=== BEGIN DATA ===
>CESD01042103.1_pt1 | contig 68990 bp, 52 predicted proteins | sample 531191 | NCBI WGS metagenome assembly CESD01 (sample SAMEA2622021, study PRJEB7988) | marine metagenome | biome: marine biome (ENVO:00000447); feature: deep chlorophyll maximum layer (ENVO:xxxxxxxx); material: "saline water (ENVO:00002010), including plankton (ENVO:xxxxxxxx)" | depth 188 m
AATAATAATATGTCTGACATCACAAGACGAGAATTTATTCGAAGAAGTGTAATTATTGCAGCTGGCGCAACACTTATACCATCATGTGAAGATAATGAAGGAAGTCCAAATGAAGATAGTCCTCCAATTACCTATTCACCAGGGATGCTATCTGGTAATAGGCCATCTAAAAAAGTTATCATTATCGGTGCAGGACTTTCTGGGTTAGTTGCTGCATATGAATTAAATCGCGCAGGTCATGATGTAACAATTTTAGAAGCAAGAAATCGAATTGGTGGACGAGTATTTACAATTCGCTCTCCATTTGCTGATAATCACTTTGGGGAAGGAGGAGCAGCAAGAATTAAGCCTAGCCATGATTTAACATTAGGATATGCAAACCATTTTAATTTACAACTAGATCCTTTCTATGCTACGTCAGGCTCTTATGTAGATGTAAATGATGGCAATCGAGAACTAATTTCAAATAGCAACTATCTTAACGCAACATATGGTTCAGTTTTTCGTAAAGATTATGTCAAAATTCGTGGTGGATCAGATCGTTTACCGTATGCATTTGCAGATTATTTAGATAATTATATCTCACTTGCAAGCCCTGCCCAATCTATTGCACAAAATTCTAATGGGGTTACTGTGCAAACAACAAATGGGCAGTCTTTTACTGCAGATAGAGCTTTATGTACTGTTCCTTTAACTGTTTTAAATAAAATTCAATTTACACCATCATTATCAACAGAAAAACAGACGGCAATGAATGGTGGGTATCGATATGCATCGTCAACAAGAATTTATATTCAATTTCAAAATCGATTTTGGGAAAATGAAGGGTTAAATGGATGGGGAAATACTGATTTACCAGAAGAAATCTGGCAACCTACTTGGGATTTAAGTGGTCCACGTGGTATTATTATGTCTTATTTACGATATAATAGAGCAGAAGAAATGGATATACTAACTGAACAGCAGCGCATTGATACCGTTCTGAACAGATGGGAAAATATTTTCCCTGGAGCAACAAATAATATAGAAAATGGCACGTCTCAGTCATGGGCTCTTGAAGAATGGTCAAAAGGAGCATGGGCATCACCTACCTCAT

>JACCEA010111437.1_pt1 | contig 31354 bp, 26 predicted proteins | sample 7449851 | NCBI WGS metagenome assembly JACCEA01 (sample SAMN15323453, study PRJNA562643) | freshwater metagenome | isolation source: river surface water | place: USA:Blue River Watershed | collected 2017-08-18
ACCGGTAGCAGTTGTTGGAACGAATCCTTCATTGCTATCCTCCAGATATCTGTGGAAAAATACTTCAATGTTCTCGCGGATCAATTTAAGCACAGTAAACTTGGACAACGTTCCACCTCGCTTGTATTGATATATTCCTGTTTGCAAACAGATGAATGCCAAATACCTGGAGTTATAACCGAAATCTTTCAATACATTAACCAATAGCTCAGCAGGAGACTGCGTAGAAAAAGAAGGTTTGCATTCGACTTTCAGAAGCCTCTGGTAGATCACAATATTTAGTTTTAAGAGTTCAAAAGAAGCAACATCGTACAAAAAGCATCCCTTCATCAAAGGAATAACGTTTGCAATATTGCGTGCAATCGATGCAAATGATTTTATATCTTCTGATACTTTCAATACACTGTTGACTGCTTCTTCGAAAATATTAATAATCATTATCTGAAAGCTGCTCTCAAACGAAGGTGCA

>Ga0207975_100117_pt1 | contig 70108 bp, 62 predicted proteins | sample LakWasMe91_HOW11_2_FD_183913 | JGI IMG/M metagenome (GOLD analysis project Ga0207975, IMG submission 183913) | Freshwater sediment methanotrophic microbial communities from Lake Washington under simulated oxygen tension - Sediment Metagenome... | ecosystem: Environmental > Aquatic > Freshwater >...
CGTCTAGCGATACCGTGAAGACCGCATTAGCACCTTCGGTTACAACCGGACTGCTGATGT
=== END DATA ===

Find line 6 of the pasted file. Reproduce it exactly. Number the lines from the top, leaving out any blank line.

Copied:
CGTCTAGCGATACCGTGAAGACCGCATTAGCACCTTCGGTTACAACCGGACTGCTGATGT